I find it intriguing that I reach for werewolf movies first. They’re my favorite horror/monster movies. And there’s no logical explanation for that on Earth. I shouldn’t like them at all.

As a boy, and I mean a small child now, I used to watch monster movies with my father. I spent countless Saturday afternoons with him watching corny Creature Feature movies on some independent or UHF-band TV station. (If you’re too young to know what those things mean, sorry; I’m not going into those explanations right now). He usually nodded off while I watched. But as a very small boy, I couldn’t get through one type of horror movie.

Werewolf movies.

Somehow, seeing Lon Chaney tiptoe around on canine feet with fur all over his face and those wiry-haired hands sent me into weeping terror. I cried, I cowered, I sought the solace of my parents to tuck myself beneath them. For some reason, the music seemed to trigger it for me. I could watch a movie if my mother held her hand over my ear while I laid in her lap. Maybe it was just laying in my mother’s lap with her hand over me that made me feel safe, I don’t know.

Once, I came home from school in horror and frightened, depressed. When my mom queried about it, I pulled up my sleeve to show her the newly-discovered arm hairs which surely meant I was bound to turn when the moon rose. She of course dispelled my fears with reminders of the length, weight and amount of hair on my father’s arms, and he wasn’t a wolfman, so I had nothing to fear. It worked. I was greatly relieved, and my mother still fondly tries to embarrass me with this story (even though I was only five or so at the time, and it’s really not embarrassing).

I had an aunt who’s only about 6 years older than me. She, of course, got me to sit in the dark and watch Rod Serling’s Night Gallery at my grandmother’s house. And then she’d sneak away while I was held in thrall by the show and would startle me or leave me calling into the long, terrible, dark hallway of my grandmother’s narrow, long house. Hiding behind either my grandmother’s recliner or behind one of the separating walls was a favorite tactic of hers. I remember shaking with butterflies flopping in my stomach, heart palpitating rabbit-quick in my chest, anticipating the start, but couldn’t stop from jumping and crying out when she did. Then the choruses of “Sissy!” and “Oh, don’t be such a baby!” would follow and I had to fight for a scrap of dignity.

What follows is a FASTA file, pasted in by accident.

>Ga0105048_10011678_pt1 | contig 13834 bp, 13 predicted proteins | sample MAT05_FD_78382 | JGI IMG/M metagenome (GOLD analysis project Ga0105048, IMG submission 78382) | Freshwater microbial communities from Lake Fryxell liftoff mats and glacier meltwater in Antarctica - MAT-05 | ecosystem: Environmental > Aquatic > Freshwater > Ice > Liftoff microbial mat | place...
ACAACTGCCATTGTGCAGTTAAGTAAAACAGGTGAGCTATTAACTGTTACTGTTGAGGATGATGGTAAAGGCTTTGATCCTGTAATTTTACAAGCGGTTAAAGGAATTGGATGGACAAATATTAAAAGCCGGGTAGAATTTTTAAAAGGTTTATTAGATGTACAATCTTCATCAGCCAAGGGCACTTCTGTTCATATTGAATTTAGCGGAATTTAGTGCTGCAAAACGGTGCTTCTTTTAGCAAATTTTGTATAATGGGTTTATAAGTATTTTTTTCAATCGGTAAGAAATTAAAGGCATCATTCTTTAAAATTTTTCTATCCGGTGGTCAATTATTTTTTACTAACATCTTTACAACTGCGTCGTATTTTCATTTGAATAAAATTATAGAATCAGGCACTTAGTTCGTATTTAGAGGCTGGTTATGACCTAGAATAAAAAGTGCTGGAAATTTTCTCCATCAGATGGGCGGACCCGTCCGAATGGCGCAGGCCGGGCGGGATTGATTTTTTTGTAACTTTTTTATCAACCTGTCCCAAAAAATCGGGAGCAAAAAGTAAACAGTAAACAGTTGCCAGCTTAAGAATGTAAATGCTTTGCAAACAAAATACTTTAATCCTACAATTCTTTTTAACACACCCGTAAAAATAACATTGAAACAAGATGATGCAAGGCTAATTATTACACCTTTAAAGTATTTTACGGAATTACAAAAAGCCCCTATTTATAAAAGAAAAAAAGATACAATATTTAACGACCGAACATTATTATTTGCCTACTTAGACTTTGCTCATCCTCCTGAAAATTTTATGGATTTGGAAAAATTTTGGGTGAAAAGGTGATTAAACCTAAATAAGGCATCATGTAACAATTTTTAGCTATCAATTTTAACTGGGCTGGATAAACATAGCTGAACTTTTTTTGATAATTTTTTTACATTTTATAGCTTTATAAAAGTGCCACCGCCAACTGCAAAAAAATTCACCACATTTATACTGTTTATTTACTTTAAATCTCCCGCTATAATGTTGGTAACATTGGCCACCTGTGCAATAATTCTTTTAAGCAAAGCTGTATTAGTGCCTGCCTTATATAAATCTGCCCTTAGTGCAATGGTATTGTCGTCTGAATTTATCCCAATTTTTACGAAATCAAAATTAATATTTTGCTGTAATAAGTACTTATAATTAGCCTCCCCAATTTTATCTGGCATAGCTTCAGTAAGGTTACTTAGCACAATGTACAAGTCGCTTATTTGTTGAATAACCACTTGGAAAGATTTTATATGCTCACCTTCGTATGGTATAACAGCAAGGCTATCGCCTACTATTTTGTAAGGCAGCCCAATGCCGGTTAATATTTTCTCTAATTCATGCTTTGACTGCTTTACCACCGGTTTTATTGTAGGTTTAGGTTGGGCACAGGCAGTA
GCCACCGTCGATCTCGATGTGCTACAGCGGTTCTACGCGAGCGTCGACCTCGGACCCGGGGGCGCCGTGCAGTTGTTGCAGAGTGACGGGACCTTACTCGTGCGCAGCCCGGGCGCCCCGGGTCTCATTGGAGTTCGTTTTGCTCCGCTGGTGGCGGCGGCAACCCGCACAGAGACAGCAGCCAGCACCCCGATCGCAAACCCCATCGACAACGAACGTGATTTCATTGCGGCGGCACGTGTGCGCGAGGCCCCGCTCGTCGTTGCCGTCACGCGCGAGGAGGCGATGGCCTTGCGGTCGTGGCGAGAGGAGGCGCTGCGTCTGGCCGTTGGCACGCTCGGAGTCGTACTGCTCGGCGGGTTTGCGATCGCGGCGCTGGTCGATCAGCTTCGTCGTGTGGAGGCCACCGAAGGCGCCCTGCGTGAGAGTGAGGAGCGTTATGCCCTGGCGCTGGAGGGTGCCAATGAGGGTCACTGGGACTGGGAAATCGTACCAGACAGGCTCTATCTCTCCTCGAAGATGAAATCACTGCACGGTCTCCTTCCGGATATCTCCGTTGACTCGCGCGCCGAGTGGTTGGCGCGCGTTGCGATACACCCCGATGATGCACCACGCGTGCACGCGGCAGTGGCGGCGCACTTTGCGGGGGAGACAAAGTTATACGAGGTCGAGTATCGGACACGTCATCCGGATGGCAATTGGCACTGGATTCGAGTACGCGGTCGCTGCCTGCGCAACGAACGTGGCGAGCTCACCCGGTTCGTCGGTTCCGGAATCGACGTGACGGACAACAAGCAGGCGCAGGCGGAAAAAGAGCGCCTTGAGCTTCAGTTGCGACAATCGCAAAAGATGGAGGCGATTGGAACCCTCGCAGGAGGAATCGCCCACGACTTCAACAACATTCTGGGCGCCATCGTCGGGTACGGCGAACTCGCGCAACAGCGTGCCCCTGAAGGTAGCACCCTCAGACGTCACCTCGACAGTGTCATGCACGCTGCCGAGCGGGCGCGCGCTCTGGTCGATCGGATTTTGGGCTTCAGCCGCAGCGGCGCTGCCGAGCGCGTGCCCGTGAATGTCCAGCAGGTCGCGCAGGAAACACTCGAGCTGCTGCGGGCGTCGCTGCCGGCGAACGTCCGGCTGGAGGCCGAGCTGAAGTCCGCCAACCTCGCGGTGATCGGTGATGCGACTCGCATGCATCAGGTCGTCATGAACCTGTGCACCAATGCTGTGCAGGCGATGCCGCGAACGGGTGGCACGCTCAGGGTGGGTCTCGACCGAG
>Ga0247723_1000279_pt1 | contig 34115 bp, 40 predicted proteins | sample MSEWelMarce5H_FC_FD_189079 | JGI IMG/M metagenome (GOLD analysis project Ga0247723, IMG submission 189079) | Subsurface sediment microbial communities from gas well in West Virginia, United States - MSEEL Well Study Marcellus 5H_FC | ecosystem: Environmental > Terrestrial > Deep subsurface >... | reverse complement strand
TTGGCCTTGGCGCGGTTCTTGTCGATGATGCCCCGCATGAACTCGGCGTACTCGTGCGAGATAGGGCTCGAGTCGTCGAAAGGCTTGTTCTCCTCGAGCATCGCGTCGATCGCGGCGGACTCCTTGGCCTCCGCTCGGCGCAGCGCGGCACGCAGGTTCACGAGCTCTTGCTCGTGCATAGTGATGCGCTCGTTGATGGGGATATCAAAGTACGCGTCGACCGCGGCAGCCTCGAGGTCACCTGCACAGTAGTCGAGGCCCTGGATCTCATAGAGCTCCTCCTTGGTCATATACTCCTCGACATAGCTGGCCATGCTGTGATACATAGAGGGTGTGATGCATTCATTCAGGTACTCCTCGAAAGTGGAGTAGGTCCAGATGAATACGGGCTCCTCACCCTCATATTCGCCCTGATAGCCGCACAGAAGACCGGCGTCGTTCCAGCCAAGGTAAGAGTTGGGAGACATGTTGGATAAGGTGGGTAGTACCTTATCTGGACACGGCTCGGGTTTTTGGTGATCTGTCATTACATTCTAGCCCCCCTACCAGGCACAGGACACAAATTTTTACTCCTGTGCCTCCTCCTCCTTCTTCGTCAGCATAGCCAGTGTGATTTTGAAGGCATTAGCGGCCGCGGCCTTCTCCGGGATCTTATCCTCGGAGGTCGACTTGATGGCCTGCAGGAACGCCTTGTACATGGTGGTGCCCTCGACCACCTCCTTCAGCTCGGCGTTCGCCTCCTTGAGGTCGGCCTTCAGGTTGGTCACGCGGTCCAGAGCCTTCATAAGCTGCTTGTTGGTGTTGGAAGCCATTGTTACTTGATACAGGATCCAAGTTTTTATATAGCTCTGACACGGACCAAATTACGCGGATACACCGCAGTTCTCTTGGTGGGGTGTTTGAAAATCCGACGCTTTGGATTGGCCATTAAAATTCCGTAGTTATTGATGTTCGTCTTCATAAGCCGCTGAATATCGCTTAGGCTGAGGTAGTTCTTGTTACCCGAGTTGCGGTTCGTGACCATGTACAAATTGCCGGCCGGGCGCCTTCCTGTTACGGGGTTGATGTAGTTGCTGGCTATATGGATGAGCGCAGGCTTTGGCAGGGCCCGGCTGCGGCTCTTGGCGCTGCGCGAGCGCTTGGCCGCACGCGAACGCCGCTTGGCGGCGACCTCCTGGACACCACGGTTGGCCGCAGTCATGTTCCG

But for werewolf movies, I couldn’t hold up. I just… couldn’t. I buckled under the weight of the adrenaline and horror, unable to rip my eyes away and yet covering my face with my hands to prevent myself from having to watch. Or I’d cover my ears to shut out the horrible sound effects and blood-chilling music. And then my aunt, seeing me that way, would slip away to startle me. Again.

I don’t know when that changed, but somewhere along the way, I began to have a real love affair with werewolves. By the time I saw classics (for my generation) like The Howling, An American Werewolf in London, and the misleading Wolfen, which I hated, I loved werewolves. Couldn’t get enough of ‘em. Still can’t. I sit in anticipation and tingle and get a giddy excitement when I think I’ve found a winner.

There were lots of them through the 90s, too, not the least of which is big-ticket Wolf, starring Jack Nicholson and Michelle Pfeiffer. And, among those peeking through in the 90s, came Bad Moon. And of course, I saw it. Not in theaters, naturally – I’ve not been a fan of that experience because of the a$$holitude of people for many years – but when they rolled around on cable and On Demand services. Or I’d rent them at places like Blockbuster and those Mom-‘n’-Pop video rental shops. Remember those?

One of my favorite movies of the genre stars Christina Ricci and Jesse Eisenburg as siblings who turn. It’s called Cursed, from back in 2005. It started me on the road of respect for Christina Ricci as an actress, who showed me she’s much more than Wednesday Addams. And later, I saw Ginger Snaps 2 and Ginger Snaps Back: The Beginning (though I still haven’t seen the original, which I’d not heard of even though it’s a cult favorite from 2000). I sat through jokes like Van Helsing with Hugh Jackman during his brief stint as an action hero, and of course beautiful Kate Beckinsdale’s Underworld. I waited with glee for Benicio del Toro’s The Wolfman, with Anthony Hopkins, which stank by the way, and have seen a few others as well. But nothing set my heart hammering and my adrenaline racing, which always puts a smile on my face.

I guess you really can’t go back.

In the end, I guess it might have been werewolf movies which made it possible for me to do away with the ability to suspend disbelief and sit captured by the imaginative world of a movie. I have people like my aunt to thank, who taught me how unwise it is to trust myself to a movie’s world and story too far. After all, it’s hard to slip fully back into reality and not jump when someone pounces from around a corner with a shout and hooked-claw fingers.

But I’ll always love werewolves, I think.

Maybe I’ll write a story of my own.